The Smartest Money
While attending the Chicago Natural Resources Conference, the owner of a well-known precious metals web site introduced himself to me. It was a pleasure to meet him in person and put a face to the name. We discussed the conference and some of the companies that were in attendance. Finally, I popped my favorite question. What do you think about silver? Do you think as I do, that it has even more potential than gold? His reply was both profound and accurate. "David," he said, "The smart money is moving into gold, but the SMARTEST money is moving into silver!"
Naturally, I would agree with this view, but it did give me pause. Warren Buffett, Bill Gates, and George Soros have all staked out a silver claim. Smart money? I would venture most would agree. It has been some time since publishing anything for the public at large. My aim is to provide as much fact as possible to the reader and let each determine individually, how silver stacks up to gold or visa versa.
Plain and Simple: There is more Gold Bullion than Silver Bullion
There is less silver available for investment than gold. I am often chastised about this bold statement. So, let us use the most recent CPM study and see for ourselves. According to CPM Group's Silver Survey 2002, there are approximately 400 million ounces of silver bullion and 2 billion ounces of gold bullion.1
The silver market is not only much smaller than the gold market physically, but it is also true monetarily. Look at this graph. It shows the known amount of gold versus the known amount of silver. Another study estimates the total bullion to be higher by about 200 million ounces.2 This amount is 200 million ounces held in government inventories. In my view, this silver is leased and therefore subject to double-entry bookkeeping. In other words, the 200 million ounces on government books is leased out and that means those ounces aren't in government vaults. This additional 200 million being leased is conjecture only, so be advised.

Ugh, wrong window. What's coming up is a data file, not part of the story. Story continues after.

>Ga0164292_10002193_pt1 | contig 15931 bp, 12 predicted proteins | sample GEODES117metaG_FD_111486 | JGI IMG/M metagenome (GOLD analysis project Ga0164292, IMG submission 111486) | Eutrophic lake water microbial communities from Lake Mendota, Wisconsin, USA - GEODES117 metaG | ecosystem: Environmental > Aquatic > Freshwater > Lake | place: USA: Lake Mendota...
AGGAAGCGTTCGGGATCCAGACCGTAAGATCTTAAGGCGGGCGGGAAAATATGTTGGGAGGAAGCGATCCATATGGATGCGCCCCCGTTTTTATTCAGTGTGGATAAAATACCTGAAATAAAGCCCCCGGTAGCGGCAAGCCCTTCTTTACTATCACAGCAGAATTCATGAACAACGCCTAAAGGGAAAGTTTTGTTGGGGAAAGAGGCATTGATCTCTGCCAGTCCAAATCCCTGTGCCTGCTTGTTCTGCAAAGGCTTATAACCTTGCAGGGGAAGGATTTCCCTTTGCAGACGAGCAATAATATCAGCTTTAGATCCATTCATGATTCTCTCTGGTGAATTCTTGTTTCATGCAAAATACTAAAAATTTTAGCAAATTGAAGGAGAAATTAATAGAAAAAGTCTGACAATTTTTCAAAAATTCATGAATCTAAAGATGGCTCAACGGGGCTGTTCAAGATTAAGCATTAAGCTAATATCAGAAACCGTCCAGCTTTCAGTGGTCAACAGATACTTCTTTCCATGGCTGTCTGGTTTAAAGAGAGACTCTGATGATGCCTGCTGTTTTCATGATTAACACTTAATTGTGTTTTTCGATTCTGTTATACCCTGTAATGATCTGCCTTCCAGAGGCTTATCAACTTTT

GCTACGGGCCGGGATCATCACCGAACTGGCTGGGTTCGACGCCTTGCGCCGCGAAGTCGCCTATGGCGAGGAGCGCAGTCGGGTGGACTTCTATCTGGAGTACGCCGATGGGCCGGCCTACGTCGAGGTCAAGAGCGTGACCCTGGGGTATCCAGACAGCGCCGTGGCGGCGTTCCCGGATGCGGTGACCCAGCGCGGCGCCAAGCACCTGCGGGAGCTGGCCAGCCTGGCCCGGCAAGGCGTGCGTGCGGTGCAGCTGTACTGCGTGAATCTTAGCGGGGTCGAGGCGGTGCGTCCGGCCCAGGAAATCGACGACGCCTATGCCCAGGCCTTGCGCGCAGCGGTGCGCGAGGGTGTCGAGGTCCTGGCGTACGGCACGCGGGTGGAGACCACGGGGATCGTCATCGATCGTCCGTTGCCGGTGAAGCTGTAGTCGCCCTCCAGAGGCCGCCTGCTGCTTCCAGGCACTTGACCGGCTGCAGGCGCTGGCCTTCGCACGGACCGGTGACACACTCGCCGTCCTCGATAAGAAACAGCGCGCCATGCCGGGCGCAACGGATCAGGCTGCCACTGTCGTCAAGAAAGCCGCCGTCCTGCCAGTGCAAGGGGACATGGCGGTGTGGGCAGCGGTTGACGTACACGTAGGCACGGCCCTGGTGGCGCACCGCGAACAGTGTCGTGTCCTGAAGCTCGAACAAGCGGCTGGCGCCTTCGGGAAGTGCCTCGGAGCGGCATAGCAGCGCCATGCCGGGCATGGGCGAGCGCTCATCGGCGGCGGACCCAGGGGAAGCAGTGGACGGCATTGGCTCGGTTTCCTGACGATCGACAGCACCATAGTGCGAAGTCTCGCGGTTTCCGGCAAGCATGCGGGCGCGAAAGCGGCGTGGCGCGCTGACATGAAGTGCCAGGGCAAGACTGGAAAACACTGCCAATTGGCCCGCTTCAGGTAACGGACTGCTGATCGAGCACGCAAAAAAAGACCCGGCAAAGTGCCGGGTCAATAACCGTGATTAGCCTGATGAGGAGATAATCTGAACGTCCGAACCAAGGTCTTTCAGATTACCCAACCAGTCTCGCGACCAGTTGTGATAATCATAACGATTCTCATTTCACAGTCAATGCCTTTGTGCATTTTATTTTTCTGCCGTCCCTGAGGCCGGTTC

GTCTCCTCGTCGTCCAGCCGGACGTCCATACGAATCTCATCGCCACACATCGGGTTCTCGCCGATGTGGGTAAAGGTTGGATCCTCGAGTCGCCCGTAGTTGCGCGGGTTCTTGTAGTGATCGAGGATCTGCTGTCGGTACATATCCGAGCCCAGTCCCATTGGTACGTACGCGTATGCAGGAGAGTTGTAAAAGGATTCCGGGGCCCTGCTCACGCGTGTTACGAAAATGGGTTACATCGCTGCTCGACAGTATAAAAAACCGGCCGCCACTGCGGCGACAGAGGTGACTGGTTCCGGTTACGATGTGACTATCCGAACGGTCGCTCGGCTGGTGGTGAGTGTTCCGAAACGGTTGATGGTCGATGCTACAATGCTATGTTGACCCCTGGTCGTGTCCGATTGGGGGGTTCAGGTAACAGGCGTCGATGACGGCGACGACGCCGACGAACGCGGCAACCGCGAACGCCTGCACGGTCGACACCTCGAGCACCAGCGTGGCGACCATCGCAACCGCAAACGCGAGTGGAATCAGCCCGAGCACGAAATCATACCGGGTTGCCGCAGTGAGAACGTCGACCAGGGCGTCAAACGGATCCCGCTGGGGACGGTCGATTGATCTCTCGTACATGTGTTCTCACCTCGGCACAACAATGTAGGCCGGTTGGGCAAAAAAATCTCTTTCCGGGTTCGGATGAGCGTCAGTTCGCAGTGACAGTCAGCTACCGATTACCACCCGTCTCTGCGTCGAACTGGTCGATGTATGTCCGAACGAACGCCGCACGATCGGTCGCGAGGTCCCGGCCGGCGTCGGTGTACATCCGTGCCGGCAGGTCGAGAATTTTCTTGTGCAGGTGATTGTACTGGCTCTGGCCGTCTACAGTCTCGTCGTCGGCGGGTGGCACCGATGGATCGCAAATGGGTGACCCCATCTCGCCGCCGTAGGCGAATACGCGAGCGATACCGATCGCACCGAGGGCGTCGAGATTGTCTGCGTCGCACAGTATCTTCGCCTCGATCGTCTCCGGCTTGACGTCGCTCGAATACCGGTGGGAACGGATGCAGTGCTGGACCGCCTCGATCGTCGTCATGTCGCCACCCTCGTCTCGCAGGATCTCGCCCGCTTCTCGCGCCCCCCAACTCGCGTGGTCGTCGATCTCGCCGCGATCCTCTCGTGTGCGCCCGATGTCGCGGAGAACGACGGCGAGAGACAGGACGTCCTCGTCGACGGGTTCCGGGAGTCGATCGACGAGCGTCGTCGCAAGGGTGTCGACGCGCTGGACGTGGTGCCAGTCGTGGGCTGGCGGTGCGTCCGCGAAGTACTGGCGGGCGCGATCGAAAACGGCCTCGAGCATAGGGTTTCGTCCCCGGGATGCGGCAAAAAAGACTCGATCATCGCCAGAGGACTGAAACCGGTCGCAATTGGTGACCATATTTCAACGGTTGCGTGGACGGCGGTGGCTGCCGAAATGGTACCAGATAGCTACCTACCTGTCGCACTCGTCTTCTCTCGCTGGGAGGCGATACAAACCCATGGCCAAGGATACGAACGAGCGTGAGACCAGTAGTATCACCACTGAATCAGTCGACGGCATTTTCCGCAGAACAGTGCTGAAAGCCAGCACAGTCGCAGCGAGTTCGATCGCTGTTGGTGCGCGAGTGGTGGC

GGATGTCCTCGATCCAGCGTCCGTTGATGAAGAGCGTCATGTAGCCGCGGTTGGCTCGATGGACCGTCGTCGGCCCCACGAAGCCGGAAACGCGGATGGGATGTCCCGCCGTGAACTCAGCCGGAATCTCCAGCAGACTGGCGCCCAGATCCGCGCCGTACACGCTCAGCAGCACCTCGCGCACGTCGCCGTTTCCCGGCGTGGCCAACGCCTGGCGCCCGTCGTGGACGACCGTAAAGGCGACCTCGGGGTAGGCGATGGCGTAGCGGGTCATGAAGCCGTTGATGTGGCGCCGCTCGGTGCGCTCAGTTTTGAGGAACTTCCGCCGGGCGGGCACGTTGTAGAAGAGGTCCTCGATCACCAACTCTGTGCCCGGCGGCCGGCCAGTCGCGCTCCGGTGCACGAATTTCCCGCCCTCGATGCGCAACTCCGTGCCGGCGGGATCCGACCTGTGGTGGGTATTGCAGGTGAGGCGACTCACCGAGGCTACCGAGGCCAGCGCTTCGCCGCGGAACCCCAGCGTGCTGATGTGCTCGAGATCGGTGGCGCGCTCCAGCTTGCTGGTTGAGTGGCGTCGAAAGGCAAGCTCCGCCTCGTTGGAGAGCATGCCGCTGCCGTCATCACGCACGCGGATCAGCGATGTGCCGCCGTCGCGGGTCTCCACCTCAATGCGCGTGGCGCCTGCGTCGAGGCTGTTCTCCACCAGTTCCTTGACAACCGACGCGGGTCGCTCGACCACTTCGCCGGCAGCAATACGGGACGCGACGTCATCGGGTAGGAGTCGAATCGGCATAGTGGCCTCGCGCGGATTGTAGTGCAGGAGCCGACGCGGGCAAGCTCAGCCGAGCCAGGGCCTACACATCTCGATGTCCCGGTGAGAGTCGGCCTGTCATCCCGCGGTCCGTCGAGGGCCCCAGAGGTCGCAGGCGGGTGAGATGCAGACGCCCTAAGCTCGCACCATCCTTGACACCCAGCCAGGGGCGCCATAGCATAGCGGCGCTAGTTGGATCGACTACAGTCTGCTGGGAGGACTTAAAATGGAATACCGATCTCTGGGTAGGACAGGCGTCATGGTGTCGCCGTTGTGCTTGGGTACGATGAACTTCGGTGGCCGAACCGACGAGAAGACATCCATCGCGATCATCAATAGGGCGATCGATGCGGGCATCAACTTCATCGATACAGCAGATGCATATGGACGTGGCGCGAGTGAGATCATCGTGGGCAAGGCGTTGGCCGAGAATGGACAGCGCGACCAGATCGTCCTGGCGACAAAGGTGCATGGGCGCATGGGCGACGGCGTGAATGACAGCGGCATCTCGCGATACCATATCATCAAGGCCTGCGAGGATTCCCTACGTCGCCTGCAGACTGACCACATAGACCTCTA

In the past, my main concern has been silver bullion. The reason is because this type of silver is required in the market place for futures trading and quoting the bid and ask price. Coins present several variables. First, there is junk silver which is only 90% fine. This of course is silver, but it is not deliverable against a futures contract. Also, there are silver bullion coins such as the silver Liberty (silver eagle).
Since the inception of this minting program, there are approximately 100 million ounces in this category alone. The reason this category is different than .999 fine silver bullion is that much of this silver will need higher prices than straight bullion to come to market. Why? A premium is built into this market even at the dealer level. Even 90% coins bags are carrying a premium now. However, in the interest of being as fair and complete as possible, let us look at the total silver supply, which accounts for bullion-deliverable silver and coin silver. The total here is about one billion ounces and is still only one half the total amount of gold bullion.
Silver coinage has been a major source of silver. The silver content is relatively high when compared with other sources like silverware for example. This fact means that coinage is vulnerable to being melted in response to the changing price of silver. This was most apparent during the 1979-1981 period when silver peaked at $50/troy ounce and when much of the then-existing silver coinage was melted. According to Charles River Associates (CRA), about 10% of the silver coinage minted from 1911-1990 remained in 1991. This means that nearly 90% of the coin silver was melted and turned into silver bullion. At that time, the figure of total worldwide coinage was just under one billion ounces.3